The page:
Bay Area legal aid organizations and a group of asylum-seekers are suing the Trump administration to block a new policy that has forced dozens of Central American migrants to return to Mexico while their immigration cases snake through U.S. courts.
The legal challenge comes just weeks after the federal government began implementing the dramatic policy change, which the administration calls “Migrant Protection Protocols,” at the San Diego-Tijuana border crossing.
U.S. immigration authorities returned the 11 individual plaintiffs to Tijuana, where they fear for their lives, according to the complaint filed Thursday in federal court in San Francisco.
The organizations also suing the federal government claim the new policy, known informally as "Remain in Mexico," violates international law and thwarts their mission to provide legal services to asylum-seekers who are physically removed from the U.S.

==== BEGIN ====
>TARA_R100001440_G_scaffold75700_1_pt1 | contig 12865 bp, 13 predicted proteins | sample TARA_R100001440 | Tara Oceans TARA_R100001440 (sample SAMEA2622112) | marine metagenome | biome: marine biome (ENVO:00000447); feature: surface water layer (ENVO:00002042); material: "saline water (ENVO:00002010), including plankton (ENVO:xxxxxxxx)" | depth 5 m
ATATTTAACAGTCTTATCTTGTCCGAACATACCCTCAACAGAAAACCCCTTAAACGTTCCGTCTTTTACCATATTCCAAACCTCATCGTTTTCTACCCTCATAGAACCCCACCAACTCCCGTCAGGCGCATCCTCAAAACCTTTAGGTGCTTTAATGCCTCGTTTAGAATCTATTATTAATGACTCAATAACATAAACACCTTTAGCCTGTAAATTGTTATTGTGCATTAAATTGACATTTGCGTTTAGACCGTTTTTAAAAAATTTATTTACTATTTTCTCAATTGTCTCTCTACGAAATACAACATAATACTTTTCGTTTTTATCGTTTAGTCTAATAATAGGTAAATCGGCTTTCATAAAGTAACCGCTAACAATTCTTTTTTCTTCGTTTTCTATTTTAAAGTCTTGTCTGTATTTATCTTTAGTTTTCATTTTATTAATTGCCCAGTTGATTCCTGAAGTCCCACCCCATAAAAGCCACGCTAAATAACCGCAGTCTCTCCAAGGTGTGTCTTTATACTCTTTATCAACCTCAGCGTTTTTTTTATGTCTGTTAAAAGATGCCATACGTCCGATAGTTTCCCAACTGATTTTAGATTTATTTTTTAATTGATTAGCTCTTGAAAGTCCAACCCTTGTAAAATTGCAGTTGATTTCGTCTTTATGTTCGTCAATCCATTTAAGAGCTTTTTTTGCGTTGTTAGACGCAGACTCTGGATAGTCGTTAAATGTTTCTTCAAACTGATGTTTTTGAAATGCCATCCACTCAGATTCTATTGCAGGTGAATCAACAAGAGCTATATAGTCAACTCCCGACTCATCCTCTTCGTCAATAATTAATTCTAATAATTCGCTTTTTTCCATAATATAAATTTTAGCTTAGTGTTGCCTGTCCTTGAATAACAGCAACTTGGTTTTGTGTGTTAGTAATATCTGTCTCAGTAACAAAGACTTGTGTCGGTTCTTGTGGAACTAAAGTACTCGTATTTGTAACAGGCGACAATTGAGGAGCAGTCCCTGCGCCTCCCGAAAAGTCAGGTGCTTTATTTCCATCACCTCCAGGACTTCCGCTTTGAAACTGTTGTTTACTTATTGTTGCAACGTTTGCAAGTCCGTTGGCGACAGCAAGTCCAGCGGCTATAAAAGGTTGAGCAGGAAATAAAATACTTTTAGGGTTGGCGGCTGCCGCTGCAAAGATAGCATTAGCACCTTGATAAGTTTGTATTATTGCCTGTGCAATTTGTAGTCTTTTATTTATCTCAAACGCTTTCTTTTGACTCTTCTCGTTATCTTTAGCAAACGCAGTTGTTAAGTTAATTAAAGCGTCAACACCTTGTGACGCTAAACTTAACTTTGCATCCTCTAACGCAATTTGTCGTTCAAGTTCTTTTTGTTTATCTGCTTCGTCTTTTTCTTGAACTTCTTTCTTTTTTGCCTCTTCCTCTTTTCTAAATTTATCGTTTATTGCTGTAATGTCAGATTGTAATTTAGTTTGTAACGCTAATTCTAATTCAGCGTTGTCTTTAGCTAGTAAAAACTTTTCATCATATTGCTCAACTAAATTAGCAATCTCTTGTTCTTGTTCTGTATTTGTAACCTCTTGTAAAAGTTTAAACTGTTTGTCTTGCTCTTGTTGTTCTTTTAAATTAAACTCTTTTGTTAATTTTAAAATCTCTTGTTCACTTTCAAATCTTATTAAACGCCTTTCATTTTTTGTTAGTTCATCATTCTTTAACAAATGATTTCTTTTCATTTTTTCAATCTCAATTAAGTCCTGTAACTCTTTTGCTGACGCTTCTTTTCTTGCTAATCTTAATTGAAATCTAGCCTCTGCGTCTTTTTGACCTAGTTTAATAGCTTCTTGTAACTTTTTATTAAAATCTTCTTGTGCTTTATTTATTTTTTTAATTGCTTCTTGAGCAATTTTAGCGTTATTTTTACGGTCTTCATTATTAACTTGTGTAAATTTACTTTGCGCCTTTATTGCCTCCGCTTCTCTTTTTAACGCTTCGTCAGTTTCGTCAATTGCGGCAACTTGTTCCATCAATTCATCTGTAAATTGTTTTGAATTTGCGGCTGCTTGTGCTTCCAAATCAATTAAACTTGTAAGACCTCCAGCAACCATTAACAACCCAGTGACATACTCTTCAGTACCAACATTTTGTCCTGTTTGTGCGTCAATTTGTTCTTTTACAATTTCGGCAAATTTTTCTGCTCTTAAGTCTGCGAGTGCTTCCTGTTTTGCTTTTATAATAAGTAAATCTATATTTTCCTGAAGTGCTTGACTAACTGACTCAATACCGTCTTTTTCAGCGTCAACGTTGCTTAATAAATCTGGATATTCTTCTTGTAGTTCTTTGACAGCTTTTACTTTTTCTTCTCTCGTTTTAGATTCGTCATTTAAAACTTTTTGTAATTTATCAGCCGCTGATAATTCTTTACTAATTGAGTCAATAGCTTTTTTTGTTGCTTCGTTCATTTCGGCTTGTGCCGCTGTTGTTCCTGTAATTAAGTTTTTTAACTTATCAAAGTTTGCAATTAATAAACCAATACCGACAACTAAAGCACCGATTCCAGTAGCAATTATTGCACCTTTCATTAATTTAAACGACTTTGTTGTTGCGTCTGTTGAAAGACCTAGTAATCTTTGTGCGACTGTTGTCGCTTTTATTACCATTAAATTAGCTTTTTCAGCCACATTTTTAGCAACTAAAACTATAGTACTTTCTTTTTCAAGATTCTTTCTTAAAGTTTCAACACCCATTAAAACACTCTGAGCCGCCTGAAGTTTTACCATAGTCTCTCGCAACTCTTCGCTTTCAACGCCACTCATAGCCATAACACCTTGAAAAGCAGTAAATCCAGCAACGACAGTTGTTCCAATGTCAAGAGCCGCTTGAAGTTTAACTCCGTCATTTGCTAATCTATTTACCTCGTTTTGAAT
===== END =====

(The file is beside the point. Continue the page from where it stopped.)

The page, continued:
“It severely limits who we are able to represent and how effectively we can prepare a case,” said Barbara Pinto, immigration policy director at Centro Legal de la Raza, one of the plaintiffs.
Legal representation is key to winning asylum. Without an attorney, only one out of every 10 asylum-seekers succeed in their claims, according to researchers at Syracuse University.
Pinto said her organization provides legal representation to about 2,000 people a year who are fighting deportation, including more than half who are also applying for asylum.